Now imagine this in our banks, shops, and workplaces. Rather than revealing most of your ‘identity’ with every purchase of alcohol, you only show your ID documents when you first create the identity – to verify that you are who you say you are. Then, each time it’s needed, your digital identity only reveals what needs to be revealed at that time, and keeps the rest of your data safely hidden.
Putting user privacy first
While putting data privacy at the core of digital identities is critical, it’s not the only step to take to increase trust. Often, who is holding your data is just as worrying as what data they have to hold.
For example, a digital identity card trial in Taiwan was recently delayed indefinitely until stronger privacy regulations are introduced. The digital ID system would have brought their physical identity cards together with a citizen digital certificate, and their health and driving license data. As the plans were made, citizens raised privacy safeguarding concerns, questioning how their personal data could be protected from potential cyber-attacks. The issue here isn’t the mechanics, or whether or not digital IDs are the right move – it’s simply about ensuring there is enough trust in those who hold the data. In this case, regulation will likely be the answer or allow individuals to hold their own data on their own device like they do a physical document.
Establishing trust with the organisations who will collect our personal data is key. Regulation is one thing, but perception is another. Of all the sectors who have their hat in the ring to create and own digital identities, many are already under intense scrutiny when it comes to data. Big Tech firms have a poor track record of putting user privacy first (two words: Cambridge Analytica), and governments too have come under fire for data privacy issues – most recently in Denmark, which exposed tax ID numbers for millions of citizens. That’s why many industry insiders are betting on third parties, like established payments providers or even new entrants to the market such as the Post Office, to win the trust of weary consumers.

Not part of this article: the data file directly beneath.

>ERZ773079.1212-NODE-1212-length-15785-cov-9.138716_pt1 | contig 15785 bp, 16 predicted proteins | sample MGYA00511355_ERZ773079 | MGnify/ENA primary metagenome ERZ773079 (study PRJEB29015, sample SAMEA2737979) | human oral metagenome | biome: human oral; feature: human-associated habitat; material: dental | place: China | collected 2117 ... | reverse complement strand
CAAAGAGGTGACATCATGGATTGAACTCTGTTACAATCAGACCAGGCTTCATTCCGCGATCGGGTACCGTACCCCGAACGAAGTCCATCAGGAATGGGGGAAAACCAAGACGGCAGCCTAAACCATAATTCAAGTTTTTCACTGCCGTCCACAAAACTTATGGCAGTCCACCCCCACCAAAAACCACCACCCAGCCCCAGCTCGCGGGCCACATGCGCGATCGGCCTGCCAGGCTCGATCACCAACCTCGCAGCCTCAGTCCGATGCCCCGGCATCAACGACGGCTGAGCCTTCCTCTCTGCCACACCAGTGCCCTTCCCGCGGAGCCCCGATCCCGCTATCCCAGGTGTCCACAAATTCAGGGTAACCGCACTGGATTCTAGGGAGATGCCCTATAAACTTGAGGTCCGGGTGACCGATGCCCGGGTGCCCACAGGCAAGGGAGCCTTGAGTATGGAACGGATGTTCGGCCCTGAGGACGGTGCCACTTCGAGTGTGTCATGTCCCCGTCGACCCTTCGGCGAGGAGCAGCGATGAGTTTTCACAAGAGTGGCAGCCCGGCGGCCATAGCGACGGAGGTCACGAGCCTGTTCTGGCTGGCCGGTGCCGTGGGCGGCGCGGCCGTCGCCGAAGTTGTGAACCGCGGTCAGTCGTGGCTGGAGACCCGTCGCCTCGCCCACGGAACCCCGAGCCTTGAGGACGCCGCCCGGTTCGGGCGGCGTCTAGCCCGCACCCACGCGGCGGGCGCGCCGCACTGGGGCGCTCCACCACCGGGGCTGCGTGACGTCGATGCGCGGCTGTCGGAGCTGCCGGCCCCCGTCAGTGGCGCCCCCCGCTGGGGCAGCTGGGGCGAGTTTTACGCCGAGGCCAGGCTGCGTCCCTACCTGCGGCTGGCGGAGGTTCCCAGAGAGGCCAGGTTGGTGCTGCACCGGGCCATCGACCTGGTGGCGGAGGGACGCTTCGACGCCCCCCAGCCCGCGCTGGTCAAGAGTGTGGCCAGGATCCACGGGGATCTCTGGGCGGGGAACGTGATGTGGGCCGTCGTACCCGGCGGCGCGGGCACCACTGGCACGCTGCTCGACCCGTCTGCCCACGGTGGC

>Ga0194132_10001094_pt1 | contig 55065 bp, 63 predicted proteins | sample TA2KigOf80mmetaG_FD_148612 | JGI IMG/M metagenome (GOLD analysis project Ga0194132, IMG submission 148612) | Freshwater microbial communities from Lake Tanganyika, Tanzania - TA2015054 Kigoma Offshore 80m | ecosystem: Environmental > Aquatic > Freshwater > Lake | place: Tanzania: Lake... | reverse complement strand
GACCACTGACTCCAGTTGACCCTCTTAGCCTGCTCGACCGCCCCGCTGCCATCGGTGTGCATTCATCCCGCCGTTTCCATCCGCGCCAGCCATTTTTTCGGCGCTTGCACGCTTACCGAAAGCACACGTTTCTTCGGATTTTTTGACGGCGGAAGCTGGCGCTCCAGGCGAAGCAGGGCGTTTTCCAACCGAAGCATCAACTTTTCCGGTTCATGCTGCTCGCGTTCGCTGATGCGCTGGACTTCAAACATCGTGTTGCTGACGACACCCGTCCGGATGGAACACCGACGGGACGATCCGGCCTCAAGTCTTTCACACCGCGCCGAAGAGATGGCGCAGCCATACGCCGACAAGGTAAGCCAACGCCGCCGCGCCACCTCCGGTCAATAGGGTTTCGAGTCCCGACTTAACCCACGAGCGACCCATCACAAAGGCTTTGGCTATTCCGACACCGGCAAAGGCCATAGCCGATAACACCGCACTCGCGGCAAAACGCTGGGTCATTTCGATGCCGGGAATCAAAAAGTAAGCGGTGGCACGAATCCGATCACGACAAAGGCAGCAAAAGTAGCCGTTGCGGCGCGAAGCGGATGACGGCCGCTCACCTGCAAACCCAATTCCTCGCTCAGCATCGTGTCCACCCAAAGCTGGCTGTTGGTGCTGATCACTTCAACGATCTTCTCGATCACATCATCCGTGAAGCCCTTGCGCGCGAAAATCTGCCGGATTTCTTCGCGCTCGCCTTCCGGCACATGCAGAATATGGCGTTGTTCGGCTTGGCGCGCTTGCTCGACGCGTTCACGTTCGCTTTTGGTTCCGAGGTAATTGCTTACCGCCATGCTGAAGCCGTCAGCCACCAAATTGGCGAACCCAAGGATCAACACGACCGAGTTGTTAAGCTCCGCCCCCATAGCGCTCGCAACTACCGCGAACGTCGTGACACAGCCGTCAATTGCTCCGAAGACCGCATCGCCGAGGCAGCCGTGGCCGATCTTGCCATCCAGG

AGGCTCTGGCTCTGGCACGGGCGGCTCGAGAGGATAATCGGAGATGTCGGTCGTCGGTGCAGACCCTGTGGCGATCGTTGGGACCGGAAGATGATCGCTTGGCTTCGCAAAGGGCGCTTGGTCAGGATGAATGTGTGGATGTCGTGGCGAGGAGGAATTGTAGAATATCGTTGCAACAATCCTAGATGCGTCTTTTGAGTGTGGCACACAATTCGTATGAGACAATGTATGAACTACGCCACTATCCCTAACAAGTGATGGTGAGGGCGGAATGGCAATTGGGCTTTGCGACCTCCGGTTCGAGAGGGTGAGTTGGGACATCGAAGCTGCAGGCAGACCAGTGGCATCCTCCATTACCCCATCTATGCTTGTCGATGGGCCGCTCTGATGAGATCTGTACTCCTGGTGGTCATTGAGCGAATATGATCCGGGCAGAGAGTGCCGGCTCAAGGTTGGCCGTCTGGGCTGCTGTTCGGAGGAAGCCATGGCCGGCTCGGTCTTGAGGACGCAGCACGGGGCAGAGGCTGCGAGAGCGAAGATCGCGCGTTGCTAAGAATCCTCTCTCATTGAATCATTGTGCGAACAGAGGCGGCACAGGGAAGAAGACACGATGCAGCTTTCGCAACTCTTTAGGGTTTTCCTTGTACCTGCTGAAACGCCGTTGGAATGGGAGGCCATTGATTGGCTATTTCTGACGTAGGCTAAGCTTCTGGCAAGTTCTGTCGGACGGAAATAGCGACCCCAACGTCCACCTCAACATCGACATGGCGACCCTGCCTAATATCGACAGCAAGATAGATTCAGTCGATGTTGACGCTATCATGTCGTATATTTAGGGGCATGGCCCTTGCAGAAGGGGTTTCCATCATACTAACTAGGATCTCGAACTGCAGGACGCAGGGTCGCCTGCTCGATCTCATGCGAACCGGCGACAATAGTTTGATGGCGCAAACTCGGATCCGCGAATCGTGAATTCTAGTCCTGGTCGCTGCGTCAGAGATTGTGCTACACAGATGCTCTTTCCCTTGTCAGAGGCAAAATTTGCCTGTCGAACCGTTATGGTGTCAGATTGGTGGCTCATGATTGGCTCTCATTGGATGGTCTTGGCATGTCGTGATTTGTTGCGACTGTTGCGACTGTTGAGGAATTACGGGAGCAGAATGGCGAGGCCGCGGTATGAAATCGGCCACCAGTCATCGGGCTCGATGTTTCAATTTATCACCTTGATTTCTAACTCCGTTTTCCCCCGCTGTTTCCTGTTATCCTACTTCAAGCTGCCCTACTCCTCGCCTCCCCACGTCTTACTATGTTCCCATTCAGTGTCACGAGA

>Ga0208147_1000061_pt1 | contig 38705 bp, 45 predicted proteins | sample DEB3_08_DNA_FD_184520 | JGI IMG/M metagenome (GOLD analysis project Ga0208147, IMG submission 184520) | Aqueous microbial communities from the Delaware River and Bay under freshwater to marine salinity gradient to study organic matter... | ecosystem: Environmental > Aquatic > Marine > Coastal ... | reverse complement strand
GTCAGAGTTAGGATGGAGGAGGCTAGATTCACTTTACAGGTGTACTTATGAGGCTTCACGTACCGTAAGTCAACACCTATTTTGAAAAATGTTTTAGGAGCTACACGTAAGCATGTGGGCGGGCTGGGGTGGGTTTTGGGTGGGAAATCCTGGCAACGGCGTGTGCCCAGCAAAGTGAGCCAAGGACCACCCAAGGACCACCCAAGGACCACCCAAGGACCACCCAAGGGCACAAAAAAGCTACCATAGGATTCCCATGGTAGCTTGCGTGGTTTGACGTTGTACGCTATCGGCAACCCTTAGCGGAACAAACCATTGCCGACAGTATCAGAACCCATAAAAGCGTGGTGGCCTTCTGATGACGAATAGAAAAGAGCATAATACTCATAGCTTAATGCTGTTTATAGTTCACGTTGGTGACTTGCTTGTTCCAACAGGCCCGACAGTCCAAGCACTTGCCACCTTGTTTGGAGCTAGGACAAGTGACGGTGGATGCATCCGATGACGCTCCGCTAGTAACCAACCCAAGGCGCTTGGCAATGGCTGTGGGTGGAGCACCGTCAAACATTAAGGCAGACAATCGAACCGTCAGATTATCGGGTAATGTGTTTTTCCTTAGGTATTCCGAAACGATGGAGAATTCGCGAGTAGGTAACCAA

Whoever emerges the victor in the race to create digital identities needs to remember one thing: being transparent with data collection and privacy will be critical to getting people onboard.
The promise of digital IDs
While its apparent physical ID documents are here to stay, adopting digital identities seems to be looming on the horizon. This opens up a host of possibilities. Not only will digital identities be selective in the information they share but think how much quicker it would be to verify our identities with a fingerprint alone. Fast and seamless user experiences, regulatory compliance and a simpler way to do business is the promise digital ID’s can deliver – they’ll also offer us privacy and protection that we can’t get from an identity system stymied by rising data breaches.
To accelerate digital identity roll outs and turn this into a reality, trust must be at the core of it all. Ultimately, the level of trust of this technology will be the deciding factor to getting consumers on board, and eventually enable us to quickly flash our digital IDs when we buy a bottle of alcohol.
Adam Desmond is UK&I Country Lead at Mitek
Main image courtesy of iStockPhoto.com